After You've Gone
True Detective | Season 1 | Episode 7

After You've Gone

TV-MA | 54 MIN

Written by Nic Pizzolatto
Directed by Cary Joji Fukunaga

"We left something undone. We got to fix it." - Cohle

Rust Cohle reveals why he asked Marty Hart to have a drink: he believes the murder in Lake Charles has been committed by the same person who killed Dora Lange, and that the former partners didn't get all the suspects when they took down Dewall and Reggie Ledoux in 1995. Cohle believes this person has been responsible for disappearances all over the coast. He confesses he's been working the case on his own since he returned to Louisiana two years ago, and he needs Marty. When Hart refuses to help, Cohle insists that Hart has a debt; he killed Ledoux before they could get answers from him. Marty begrudgingly agrees to see Cohle's storage unit. To Hart's surprise, the locker is overflowing with pictures, maps and research: a testament to Cohle's obsession with the case.

"I decided it all had to be a dream, anyways." - Toby Boelert

Cohle walks Hart through his findings: Multiple women and children have gone missing near schools that were part of Rev. Tuttle's Wellspring Initiative. A Wellsprings preschool attended by Marie Fontenot was accused of child molestation, closed and later reopened as Light of the Way Academy, where Rianne Olivier attended.

Cohle tells Hart he tracked down Rianne's former classmate Toby Boelert in 2010. Now a prostitute, the young man recalled seeing Tuttle around the school. Boelert remembered incidents he assumes were dreams because he couldn't move when they happened. Men in animal masks took pictures and "sometimes other things." None of his classmates spoke of what they'd seen, except for a girl -- Marie Fontenot, whose disappearance Hart and Cohle reviewed in 1995.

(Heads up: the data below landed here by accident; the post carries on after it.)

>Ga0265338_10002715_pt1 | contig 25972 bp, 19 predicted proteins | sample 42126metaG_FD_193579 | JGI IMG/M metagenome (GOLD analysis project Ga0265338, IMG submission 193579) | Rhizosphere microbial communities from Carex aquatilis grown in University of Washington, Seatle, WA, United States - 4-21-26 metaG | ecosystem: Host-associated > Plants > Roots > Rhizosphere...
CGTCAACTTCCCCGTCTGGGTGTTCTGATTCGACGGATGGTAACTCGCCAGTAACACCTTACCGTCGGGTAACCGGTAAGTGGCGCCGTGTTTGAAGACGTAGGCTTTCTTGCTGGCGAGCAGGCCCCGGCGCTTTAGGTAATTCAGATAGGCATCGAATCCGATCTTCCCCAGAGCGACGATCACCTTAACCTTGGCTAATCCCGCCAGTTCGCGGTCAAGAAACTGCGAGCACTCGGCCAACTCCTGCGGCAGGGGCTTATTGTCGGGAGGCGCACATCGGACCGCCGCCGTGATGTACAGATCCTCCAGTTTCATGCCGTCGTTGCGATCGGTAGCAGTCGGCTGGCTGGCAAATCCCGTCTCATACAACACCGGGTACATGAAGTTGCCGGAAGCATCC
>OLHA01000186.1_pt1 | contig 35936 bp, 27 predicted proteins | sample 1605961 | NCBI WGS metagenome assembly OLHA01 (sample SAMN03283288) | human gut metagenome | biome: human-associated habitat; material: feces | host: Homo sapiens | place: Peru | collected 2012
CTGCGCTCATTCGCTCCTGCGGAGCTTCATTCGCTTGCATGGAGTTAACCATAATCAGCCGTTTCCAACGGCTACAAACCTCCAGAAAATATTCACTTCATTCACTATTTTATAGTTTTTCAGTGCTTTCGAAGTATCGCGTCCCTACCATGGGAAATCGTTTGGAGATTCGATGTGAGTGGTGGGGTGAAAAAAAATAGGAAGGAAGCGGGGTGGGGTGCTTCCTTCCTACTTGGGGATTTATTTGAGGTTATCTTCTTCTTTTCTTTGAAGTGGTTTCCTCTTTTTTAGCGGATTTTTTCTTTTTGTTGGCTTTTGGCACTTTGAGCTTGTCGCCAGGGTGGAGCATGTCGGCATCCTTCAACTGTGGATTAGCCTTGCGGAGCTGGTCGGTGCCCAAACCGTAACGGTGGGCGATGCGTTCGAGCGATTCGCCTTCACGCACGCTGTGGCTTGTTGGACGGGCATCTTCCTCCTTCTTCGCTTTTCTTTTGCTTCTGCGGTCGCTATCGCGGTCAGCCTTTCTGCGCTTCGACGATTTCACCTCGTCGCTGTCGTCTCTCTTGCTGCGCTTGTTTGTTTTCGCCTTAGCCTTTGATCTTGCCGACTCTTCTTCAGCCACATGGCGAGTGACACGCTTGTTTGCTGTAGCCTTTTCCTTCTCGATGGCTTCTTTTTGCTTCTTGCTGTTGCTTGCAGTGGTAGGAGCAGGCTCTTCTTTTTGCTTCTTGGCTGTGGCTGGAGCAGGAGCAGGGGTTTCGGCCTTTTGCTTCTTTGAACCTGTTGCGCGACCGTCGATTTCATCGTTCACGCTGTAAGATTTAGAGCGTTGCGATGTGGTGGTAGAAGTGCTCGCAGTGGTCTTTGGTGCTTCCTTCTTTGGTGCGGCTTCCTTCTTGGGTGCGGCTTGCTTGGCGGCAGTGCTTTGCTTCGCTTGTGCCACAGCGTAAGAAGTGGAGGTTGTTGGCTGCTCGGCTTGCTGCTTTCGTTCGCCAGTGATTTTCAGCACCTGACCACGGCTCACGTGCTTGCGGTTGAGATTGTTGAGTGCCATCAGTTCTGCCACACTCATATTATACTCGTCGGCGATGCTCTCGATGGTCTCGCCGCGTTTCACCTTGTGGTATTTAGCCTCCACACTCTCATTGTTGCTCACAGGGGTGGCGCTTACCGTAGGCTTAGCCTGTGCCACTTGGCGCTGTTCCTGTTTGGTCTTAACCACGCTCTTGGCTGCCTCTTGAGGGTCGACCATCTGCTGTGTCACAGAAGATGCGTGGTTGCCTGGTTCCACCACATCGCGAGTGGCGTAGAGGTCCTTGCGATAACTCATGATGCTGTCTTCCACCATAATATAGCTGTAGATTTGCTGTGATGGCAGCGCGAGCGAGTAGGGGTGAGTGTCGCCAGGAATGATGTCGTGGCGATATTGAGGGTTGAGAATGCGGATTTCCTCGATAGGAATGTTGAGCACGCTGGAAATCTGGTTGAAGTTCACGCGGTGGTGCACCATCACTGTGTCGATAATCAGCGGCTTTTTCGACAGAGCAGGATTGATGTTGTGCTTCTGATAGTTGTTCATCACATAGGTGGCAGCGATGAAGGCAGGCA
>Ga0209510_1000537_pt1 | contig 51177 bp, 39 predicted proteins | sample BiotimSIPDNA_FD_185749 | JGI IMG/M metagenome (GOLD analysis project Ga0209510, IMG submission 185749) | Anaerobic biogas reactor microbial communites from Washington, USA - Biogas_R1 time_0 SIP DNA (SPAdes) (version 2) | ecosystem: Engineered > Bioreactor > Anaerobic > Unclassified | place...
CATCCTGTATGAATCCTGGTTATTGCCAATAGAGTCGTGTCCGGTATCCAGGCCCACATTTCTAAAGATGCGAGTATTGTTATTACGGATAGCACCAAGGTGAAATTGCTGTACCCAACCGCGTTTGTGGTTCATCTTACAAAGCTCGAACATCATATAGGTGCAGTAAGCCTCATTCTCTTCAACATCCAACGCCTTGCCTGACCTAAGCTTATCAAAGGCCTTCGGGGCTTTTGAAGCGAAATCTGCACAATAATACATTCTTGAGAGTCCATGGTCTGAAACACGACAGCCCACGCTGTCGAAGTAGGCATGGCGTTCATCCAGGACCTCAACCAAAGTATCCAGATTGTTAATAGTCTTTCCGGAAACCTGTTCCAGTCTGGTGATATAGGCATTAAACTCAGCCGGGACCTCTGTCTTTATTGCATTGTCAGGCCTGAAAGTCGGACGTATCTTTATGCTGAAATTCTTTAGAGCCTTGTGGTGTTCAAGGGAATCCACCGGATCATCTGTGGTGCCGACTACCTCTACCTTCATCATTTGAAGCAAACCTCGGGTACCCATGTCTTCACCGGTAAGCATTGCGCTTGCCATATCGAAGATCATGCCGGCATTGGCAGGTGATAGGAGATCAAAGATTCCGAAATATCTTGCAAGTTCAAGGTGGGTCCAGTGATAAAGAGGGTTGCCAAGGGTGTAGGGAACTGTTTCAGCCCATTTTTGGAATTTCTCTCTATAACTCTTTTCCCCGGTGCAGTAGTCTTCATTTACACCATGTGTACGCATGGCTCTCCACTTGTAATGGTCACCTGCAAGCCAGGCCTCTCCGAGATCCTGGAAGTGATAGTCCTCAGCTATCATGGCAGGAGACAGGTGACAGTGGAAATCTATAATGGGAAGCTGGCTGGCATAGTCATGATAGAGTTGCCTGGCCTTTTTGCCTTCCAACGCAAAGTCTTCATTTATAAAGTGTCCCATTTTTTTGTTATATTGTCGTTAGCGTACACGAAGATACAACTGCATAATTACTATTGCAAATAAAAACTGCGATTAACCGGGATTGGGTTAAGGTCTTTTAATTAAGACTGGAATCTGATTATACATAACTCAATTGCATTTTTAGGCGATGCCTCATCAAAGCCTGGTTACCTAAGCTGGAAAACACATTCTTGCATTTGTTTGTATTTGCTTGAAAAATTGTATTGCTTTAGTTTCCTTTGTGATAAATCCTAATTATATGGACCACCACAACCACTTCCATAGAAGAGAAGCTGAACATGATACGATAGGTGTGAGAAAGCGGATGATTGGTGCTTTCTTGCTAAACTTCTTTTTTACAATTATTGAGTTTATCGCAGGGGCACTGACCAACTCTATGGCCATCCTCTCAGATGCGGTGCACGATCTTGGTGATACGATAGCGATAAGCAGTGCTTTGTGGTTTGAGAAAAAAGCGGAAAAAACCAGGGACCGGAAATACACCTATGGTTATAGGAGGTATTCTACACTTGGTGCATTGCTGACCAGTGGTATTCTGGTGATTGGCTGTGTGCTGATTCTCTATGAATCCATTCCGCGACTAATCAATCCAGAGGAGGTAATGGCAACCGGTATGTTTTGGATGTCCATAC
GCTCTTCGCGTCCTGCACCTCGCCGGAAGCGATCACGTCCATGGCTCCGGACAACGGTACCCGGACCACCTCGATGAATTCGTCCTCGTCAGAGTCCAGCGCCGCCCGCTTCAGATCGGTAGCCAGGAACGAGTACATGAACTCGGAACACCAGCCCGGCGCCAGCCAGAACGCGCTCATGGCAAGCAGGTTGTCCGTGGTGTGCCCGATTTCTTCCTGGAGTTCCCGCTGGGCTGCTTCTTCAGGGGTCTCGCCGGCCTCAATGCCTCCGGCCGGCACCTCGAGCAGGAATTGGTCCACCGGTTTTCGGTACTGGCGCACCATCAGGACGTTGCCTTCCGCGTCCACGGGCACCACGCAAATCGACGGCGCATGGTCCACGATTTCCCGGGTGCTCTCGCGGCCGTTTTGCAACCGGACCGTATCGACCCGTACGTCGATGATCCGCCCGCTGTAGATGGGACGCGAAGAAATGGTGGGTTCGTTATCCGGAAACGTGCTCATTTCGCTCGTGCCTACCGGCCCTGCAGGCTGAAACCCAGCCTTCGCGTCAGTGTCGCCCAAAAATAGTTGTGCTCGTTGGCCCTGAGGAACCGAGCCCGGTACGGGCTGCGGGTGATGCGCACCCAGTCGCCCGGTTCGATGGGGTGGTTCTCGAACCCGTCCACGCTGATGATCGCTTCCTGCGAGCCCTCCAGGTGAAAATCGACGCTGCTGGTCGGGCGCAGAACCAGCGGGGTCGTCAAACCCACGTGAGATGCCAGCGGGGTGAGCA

Rust tells Marty about an old rural Mardi Gras tradition where participants wear animal masks similar to those in Boelert's story and where they crowned a winter queen who wore antlers. The Tuttles are from that area. Boelert saw the faces of three younger men, and recalls one with scars around his mouth. This is the third reference to a man with facial scars, Cohle reminds Hart; both a member of the revival church and mental patient Kelly Reider described a similar person. Cohle suspects this suspect is the same "green-eared spaghetti monster" mentioned by a young girl years earlier. This scarred man was the third person in collaboration with Dewall and Reggie Ledoux.

"You maybe told yourself this story and kept drinking until you believed it." - Hart

Marty is skeptical of Cohle's theory. Rust admits he doubted himself as well -- until he uncovered evidence from Tuttle's home. In 2010 when the reverend was on his spring ministry tour, Cohle broke into two of Tuttle's houses. Cohle believes Tuttle either killed himself or was killed after the cult group learned what was pilfered. From a safe in Tuttle's Baton Rouge house, Cohle removed photos of girls in a forest wearing antler crowns, as well as a videotape depicting the ritualistic sacrifice of Marie Fontenot. Hart watches a portion of the tape; horrified, he asks, "What can I do to help?" Rust maintains that official channels are polluted because Billy Lee's cousin Edwin Tuttle is now a senator, and currently Cohle is a suspect. Cohle needs Hart to access police records and databases.